The 43rd Dance on Camera festival, co-produced by the Film Society of Lincoln Center and Dance Films Association, will be held January 30 through February 3, 2015. The dance-centric film festival will include narrative, documentary, and experimental features and shorts, including several U.S. and New York premieres.
New York premiere, Friday, January 30, 1:00pm. Screening with the short film Det Skal Danses Vaek.
In the ballet world, male ballet dancers are something of a commodity, as there are significantly less of them than female dancers. In the real world, however, male ballet dancers are often seen as weak or effeminate. Ballet Boys, directed by Kenneth Elvebakk, allows us to look at the athleticism and tremendous strength and control it takes to be a male ballet dancer and challenges Western society's stereotypical view of male dancers.
The documentary focuses on Lukas, a young teen training at the Norwegian Ballet School who is determined to be a professional ballet dancer. Lukas and his dance pals Torgeir and Syvert forge through their high school years sacrificing a “normal” teenage experience to train in ballet and and dancing beautifully through the stress of auditions, classes, and training that goes into being successful. They question whether all the sacrifice is worth it when one injury could mean the end of everything they've worked toward. As these young men grow as people and as dancers, we watch them make difficult decisions that have an impact on their lives and the lives of people around them. In fact, it is dance that ends up separating the group as Lukas’s aspirations take high priority. Through these important years, it becomes clear how much dedication and hard work it takes to make it in the professional dance community.
Screening Saturday, January 31, 1:00pm. The film will be followed by a Q&A with James Pellerito and David Barba.
Many years ago, cheerleading was a fairly simple sidelines activity where cartwheels were seen as impressive. Yet since the formation of the Universal Cheerleaders Association in 1974 by Jeff Webb, cheerleading has transformed into what can now be considered a sport. Today, cheerleaders are fierce, hardworking athletes who continue to battle the stereotype of being ditzy, boring, and slutty.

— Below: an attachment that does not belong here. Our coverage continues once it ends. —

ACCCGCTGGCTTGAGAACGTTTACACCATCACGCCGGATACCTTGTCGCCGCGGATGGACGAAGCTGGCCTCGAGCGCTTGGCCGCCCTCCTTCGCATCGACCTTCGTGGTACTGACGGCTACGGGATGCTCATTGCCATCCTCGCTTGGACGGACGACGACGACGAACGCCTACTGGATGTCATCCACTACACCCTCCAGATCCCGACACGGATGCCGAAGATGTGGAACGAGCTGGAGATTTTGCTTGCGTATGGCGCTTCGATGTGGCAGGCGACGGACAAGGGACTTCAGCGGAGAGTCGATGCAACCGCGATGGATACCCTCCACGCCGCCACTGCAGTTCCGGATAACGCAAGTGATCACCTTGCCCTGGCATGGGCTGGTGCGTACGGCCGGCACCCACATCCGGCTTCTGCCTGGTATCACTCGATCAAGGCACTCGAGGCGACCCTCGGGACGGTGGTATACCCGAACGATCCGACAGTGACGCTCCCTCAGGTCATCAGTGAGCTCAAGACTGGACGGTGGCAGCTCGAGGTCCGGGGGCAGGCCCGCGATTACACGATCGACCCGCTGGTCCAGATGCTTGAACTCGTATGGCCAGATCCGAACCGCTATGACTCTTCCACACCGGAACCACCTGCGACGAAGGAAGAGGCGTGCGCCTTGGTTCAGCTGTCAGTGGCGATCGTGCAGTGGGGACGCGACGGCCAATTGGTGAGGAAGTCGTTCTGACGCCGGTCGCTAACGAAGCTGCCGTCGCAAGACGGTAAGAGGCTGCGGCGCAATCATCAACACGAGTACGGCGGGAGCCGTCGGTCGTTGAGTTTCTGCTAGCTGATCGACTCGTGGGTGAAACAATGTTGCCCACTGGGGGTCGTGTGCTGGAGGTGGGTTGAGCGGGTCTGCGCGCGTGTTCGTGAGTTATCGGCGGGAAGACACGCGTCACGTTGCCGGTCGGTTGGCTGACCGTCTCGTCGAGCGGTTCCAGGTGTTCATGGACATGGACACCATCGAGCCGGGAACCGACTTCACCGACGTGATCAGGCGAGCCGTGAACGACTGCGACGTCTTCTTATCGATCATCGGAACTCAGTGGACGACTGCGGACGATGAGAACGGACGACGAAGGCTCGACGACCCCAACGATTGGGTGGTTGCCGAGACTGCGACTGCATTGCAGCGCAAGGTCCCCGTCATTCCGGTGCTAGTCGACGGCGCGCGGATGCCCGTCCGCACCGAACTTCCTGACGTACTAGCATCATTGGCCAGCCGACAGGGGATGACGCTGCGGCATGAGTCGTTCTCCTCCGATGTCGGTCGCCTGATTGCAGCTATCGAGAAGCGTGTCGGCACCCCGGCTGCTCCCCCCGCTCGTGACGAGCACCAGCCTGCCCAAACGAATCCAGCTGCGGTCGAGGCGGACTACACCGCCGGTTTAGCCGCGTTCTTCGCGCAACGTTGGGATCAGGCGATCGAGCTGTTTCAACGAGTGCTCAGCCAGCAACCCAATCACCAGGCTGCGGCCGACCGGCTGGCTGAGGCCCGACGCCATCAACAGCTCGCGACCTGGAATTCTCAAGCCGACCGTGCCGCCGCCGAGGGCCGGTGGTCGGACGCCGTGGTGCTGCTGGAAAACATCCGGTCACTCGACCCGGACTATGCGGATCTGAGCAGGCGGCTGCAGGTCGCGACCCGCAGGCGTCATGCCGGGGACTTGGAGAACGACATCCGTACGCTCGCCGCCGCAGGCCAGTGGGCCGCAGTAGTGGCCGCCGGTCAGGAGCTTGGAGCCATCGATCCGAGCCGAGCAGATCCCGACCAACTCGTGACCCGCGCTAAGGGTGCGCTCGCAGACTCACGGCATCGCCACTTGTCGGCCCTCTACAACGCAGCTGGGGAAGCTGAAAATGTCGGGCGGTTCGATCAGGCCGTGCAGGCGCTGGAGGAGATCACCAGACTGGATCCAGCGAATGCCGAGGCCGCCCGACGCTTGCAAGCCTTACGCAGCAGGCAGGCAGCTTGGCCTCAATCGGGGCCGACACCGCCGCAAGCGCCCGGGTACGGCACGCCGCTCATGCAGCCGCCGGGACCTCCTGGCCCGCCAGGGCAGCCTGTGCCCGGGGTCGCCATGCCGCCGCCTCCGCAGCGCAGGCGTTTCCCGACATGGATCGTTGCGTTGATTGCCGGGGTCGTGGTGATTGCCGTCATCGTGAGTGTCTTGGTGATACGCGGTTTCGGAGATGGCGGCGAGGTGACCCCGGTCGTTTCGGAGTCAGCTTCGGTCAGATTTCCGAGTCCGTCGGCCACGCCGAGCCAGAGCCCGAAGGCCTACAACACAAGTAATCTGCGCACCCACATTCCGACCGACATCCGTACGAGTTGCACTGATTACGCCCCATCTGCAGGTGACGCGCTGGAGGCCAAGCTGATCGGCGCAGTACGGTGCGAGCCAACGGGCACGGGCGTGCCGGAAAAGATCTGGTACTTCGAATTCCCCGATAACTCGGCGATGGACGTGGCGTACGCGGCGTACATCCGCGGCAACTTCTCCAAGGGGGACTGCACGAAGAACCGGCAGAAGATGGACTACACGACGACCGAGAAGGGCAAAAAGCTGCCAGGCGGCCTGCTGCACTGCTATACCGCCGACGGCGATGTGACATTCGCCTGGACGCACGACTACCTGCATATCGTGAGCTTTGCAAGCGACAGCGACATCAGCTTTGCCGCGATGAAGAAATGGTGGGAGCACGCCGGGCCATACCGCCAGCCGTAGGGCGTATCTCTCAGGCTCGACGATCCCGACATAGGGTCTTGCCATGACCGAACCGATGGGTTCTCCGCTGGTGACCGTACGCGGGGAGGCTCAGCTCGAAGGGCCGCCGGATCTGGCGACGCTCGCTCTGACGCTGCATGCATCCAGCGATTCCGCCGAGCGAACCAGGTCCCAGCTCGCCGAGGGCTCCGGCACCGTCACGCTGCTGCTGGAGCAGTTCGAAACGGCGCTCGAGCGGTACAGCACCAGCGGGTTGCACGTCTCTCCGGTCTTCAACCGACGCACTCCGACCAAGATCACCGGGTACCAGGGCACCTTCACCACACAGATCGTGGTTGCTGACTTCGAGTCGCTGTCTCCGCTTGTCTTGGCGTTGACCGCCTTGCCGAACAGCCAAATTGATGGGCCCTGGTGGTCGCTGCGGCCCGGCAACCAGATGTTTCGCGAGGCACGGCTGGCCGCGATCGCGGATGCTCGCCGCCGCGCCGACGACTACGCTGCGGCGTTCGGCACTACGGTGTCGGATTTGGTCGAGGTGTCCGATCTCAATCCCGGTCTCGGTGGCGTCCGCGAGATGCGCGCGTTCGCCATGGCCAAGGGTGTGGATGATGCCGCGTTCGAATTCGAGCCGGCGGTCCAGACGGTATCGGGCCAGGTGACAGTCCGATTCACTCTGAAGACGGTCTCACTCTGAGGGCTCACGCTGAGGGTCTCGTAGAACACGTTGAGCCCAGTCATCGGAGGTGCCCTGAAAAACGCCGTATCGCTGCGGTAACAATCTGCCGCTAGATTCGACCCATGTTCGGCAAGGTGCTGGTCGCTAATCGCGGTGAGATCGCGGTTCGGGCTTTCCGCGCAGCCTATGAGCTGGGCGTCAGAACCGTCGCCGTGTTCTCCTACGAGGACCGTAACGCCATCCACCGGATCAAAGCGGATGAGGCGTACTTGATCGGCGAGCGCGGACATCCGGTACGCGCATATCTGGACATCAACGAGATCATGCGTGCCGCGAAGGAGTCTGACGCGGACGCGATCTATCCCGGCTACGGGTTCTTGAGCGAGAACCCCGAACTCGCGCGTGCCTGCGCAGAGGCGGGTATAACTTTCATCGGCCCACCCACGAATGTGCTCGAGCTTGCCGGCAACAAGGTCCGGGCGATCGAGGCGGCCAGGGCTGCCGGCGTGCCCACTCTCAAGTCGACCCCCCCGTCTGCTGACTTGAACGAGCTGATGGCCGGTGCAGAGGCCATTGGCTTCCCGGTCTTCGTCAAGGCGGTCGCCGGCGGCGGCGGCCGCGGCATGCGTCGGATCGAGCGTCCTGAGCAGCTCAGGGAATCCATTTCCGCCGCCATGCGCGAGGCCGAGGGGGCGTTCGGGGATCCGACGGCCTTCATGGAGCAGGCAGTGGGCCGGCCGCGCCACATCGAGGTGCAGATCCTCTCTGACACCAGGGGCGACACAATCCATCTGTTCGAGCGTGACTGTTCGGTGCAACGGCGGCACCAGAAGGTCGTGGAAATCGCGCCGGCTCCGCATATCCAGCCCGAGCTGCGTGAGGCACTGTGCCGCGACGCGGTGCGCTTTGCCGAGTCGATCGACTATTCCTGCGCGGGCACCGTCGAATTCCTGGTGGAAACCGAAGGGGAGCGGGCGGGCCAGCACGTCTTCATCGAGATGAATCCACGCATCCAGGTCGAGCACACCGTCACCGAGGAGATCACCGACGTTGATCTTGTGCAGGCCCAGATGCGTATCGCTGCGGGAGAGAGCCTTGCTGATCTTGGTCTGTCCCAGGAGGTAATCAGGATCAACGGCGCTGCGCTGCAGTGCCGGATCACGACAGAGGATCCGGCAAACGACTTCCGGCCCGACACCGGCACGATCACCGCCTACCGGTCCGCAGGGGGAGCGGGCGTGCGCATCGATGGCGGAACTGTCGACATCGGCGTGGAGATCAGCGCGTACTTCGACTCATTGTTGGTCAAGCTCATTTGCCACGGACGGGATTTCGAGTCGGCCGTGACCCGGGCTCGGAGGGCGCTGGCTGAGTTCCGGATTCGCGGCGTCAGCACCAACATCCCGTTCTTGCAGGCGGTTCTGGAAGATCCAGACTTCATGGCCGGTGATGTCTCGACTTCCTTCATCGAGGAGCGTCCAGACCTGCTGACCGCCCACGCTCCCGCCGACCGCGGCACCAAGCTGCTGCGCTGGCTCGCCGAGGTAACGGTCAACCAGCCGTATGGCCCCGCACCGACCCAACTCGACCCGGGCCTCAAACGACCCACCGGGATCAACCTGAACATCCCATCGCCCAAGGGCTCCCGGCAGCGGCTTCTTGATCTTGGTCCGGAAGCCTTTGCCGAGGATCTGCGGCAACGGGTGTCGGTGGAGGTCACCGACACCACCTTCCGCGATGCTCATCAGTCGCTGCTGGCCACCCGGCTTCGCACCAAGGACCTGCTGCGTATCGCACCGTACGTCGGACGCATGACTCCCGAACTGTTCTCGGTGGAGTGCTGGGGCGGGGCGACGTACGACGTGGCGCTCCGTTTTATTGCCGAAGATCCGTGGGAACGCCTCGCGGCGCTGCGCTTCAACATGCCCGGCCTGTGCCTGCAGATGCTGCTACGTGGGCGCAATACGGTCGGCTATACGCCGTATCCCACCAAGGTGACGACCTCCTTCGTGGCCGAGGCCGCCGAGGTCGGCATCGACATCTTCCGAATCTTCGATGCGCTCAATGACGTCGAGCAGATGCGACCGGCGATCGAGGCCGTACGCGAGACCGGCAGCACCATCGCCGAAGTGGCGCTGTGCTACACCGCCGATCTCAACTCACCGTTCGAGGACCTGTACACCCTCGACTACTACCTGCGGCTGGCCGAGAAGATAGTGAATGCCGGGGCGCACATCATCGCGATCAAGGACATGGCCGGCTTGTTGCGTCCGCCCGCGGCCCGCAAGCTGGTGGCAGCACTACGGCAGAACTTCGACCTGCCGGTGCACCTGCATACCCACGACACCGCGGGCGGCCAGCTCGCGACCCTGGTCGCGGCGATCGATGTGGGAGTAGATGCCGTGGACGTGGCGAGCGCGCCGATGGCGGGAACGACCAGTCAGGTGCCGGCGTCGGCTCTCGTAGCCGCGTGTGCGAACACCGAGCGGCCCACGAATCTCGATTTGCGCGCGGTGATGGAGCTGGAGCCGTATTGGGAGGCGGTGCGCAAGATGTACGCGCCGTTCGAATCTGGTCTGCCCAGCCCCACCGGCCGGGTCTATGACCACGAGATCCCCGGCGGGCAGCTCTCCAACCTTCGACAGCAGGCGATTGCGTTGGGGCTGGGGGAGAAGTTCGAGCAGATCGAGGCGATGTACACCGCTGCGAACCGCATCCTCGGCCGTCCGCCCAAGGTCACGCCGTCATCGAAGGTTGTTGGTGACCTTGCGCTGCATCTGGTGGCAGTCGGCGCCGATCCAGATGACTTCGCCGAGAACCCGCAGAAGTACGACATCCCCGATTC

James Pellerito and David Barber's American Cheerleader follows two high school squads as they prepare for the UCA National Cheerleading competition, shedding light on the world of competitive cheerleading that many overlook or dismiss altogether. Twelve teens from Burlington Township High School and twelve from South Western High School overcome personal obstacles, fight through physical strain, and take on the immense amount of pressure that comes with having to perform such challenging routines. At the UCA Nationals, there is no room for error. Every pyramid, every back flip, every dance move and every member of the team must be on point and essentially perfect, all while smiling and making it look effortless. In order to win, neither team can afford even the smallest mistake in front of the hawk-eyed judges, scoring their every move. As the two teams face each other head to head, each determined to win the 1st place trophy and the traditional white satin National Champion jackets, we bite our nails alongside the teams' coaches. It's the Super Bowl of cheerleading, and of the two finalists, only one team will return home as champions.